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Lessons Learned from JDOM
A Conversation with Elliotte Rusty Harold, Part IV
by Bill Venners
July 14, 2003

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Thread Safety is not Necessary

Bill Venners: In your talk you said JDOM taught you that "Thread safety is not necessary." Why not?

Elliotte Rusty Harold: Thread safety may be necessary in some applications that use JDOM, but in those applications, the synchronization probably belongs in the broader application that's calling JDOM. Many applications are not multi-threaded. And even those that are multi-threaded do not necessarily share JDOM objects between multiple threads. There's no reason to put the overhead of designing for multi-threaded applications into JDOM itself. If you need to share JDOM documents between multiple threads, then you can synchronize it at a higher level.

Bill Venners: By that overhead do you mean the performance hit at runtime, or the extra work programmers have to do to make JDOM multithreaded?

Elliotte Rusty Harold: Mostly the extra work that programmers have to do. I don't worry that much about performance. That's there too, but I think designing truly thread-safe code is incredibly difficult. It really requires an expert, and I'm not an expert in designing thread-safe code.

Live Lists are Trouble

Bill Venners: You also said that "Live lists are trouble." What are live lists, and why are they trouble?

Elliotte Rusty Harold: Live lists have troubled both DOM and JDOM. They are probably a little more trouble in JDOM because the issues haven't been thought out in as much depth as in DOM. Let's say you have an Element object, a Document element, and you ask for the children of that element—all the children, not just one. You get back a list, and you iterate through the list. In JDOM you get back a java.util.List. In DOM you get back a NodeList. In both cases, imagine you delete an element from the list as you're iterating through the list. Or you add an element to the list, even within a single thread, modifying the list as you go. In JDOM and DOM, that changes the children of that element.

You have a real reference to the real children of the element—that's what a live list is. And if you've got a multithreaded application, if another thread changes the list, you see that reflected immediately too. Live lists are useful for some purposes, although not for the most common case of reading through the list and iterating all the children. It is useful perhaps when you're modifying the list. However, both JDOM and DOM have a huge amount of extra complexity internally to support the liveness of their lists. It makes the code much harder to fix. Both JDOM and some DOM implementations have had serious bugs related to liveness of lists, in cases where the liveness failed even though it wasn't supposed to. And it makes it hard to evolve the code.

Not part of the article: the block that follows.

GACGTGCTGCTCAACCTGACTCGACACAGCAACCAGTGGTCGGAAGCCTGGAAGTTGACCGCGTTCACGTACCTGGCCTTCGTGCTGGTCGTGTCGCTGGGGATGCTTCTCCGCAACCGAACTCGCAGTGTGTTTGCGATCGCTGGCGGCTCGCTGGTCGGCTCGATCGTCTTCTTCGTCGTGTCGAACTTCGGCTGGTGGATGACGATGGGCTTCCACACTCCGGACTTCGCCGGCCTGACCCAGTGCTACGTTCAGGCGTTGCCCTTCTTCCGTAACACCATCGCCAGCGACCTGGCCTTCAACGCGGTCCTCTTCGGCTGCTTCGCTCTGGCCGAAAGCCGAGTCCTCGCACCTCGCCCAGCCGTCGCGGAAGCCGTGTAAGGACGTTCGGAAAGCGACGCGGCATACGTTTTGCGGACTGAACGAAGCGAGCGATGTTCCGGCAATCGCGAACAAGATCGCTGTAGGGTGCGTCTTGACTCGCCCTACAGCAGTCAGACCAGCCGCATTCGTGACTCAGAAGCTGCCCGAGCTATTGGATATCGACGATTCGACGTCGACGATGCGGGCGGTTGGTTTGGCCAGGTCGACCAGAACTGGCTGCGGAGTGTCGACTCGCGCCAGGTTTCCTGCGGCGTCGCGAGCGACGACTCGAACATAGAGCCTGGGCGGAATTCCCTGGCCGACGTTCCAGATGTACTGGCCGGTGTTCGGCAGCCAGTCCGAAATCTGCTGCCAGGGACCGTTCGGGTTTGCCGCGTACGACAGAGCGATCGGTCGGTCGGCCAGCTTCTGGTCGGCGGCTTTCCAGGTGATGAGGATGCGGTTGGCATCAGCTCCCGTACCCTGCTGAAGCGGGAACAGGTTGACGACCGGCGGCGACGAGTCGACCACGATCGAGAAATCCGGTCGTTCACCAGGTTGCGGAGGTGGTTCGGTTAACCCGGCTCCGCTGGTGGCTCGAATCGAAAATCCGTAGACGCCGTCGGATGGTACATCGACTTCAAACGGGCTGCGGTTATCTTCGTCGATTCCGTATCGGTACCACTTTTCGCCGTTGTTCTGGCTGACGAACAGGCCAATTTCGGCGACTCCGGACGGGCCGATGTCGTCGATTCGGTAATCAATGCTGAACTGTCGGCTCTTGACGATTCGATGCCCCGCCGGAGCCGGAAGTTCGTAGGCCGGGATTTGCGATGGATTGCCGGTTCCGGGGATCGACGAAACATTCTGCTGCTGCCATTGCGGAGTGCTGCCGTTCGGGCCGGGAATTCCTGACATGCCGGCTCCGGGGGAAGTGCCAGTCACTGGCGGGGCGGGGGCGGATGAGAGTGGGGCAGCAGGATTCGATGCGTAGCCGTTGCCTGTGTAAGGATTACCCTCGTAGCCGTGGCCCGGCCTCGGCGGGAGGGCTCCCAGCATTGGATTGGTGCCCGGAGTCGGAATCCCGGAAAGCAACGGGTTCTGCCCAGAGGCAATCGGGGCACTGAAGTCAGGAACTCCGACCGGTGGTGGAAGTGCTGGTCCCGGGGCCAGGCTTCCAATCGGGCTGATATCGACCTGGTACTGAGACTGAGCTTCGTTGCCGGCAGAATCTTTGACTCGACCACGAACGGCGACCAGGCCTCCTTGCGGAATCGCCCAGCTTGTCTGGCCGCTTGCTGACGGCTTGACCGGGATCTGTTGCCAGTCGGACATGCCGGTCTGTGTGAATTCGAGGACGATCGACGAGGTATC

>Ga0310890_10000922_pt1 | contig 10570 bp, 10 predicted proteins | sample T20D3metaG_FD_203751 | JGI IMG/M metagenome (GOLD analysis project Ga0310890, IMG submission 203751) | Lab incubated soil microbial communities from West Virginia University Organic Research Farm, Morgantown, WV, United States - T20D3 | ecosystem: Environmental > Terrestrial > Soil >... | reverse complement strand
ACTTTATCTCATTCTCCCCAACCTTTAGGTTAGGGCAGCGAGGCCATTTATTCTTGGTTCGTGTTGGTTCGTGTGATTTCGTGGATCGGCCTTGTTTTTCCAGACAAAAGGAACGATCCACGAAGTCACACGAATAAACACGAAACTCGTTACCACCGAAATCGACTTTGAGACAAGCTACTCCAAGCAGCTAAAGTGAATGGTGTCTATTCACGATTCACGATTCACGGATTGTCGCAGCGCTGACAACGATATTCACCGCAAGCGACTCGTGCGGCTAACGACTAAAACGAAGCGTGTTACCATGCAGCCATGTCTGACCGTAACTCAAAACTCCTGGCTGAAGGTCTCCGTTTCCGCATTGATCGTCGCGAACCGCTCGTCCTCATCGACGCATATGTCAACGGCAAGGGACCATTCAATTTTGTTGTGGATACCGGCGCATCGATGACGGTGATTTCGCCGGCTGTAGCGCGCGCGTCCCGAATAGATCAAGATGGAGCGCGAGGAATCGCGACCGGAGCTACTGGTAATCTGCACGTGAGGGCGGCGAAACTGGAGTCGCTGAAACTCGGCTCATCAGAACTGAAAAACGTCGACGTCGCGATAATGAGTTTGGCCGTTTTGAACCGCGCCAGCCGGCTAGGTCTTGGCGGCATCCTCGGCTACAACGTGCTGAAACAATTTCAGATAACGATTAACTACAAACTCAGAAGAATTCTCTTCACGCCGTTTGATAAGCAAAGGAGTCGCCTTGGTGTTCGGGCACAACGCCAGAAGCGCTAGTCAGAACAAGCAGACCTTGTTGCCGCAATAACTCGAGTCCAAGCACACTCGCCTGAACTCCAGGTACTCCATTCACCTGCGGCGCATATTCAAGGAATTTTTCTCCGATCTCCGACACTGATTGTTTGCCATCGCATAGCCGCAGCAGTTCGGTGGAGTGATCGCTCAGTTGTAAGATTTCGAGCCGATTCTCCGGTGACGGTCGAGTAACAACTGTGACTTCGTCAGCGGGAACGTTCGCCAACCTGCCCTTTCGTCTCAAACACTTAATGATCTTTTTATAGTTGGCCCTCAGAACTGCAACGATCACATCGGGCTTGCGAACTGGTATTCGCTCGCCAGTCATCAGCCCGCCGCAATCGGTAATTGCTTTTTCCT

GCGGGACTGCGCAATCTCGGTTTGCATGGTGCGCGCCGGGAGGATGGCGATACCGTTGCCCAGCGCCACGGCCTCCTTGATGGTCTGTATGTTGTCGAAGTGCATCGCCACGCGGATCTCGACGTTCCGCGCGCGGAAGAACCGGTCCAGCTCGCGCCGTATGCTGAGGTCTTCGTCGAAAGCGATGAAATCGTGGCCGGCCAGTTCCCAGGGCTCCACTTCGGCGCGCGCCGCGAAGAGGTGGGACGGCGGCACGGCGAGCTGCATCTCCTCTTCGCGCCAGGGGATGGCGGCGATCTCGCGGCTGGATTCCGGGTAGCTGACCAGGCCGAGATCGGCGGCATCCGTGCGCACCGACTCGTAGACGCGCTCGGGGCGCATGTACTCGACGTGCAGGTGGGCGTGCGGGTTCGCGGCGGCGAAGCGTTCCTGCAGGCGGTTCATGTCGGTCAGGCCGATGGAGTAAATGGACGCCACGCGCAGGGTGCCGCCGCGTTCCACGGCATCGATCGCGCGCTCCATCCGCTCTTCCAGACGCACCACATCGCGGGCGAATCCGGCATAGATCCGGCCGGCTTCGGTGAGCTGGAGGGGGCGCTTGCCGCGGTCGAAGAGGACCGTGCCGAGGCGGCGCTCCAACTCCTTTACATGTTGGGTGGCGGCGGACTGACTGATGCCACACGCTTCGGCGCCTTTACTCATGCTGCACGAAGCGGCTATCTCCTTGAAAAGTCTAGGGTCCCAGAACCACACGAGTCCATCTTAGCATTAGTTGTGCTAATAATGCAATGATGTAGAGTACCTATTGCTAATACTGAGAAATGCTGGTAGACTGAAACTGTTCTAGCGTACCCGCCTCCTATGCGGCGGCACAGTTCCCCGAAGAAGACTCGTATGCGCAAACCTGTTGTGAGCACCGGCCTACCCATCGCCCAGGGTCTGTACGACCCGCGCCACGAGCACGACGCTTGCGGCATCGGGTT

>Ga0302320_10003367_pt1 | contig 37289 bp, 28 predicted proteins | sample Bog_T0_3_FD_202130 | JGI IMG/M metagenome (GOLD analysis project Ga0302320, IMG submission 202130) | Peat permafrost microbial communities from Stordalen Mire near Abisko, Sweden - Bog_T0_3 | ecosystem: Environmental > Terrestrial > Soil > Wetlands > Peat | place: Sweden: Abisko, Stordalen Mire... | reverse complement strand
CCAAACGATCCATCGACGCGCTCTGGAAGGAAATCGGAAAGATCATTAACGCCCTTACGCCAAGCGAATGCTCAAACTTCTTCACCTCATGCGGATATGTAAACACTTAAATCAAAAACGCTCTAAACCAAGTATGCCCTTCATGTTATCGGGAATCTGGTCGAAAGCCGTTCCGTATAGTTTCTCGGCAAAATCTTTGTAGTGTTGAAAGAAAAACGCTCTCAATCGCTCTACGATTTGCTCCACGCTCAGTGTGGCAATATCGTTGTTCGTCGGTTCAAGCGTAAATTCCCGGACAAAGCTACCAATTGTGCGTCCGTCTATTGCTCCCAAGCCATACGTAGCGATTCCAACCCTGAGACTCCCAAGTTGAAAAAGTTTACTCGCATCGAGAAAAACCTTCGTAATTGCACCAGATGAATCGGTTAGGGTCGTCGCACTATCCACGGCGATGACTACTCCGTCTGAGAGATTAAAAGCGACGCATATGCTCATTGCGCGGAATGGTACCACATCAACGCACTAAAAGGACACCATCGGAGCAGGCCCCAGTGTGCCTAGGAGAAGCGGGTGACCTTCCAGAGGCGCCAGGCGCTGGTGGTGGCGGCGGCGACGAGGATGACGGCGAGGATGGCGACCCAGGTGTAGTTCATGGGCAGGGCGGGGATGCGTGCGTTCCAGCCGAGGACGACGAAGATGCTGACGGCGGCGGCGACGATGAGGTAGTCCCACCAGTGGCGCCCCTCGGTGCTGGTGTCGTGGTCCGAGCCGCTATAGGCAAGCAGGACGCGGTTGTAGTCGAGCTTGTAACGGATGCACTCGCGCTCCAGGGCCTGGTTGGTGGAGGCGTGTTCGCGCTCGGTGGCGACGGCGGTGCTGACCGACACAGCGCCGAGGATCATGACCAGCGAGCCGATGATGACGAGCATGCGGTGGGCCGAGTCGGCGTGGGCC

Bill Venners: So is there another kind of list, a dead list perhaps?

Elliotte Rusty Harold: Yes. Instead of returning a reference to the actual children, the API can return a copy of the list. The changes made to that list are not reflected in the original document from which the list came.

XOM lists, interestingly, are neither live nor dead. They are in-between, what I refer to as comatose.

In XOM, a change to the list does not change the document. However, a change to a member of the list does change that member back in the document. For example, in the list, you remove an element. It is not removed from the document. However, if in the list you change the name of an element, call element.setName(), the name of the element changes in the document too. The list references to the actual elements in the document, but the list itself is not the same list used in the document.

Keep Everything in the Same Package

Bill Venners: You also said you learned from JDOM to "keep everything in the same package."

Elliotte Rusty Harold: In JDOM, we had some major troubles with serialization and parsing, because the parsing went into the org.jdom.input package, the serialization went into the org.jdom.output package, and the core classes were just in org.jdom. We really needed friend functions. The parser or builder needed to do things that we could not expose in the core package without exposing them to other non-parser related classes.

For example, we wanted the parser to be able to create an element without verifying it. Generally speaking, when you construct a JDOM element, the name and properties of the element are verified to make sure the element is well-formed. JDOM wants to make sure that client programmers can't bypass those checks. However, if the parser is building the document, the parser has already made those checks. So in that case, it is perfectly reasonable to bypass those checks. Because the parsers are in a different package than the classes themselves, however, the only access possibility we have is public. So without friend functions, we really need to keep everything so closely related together in the same package, so we can use package protection for those special cases.

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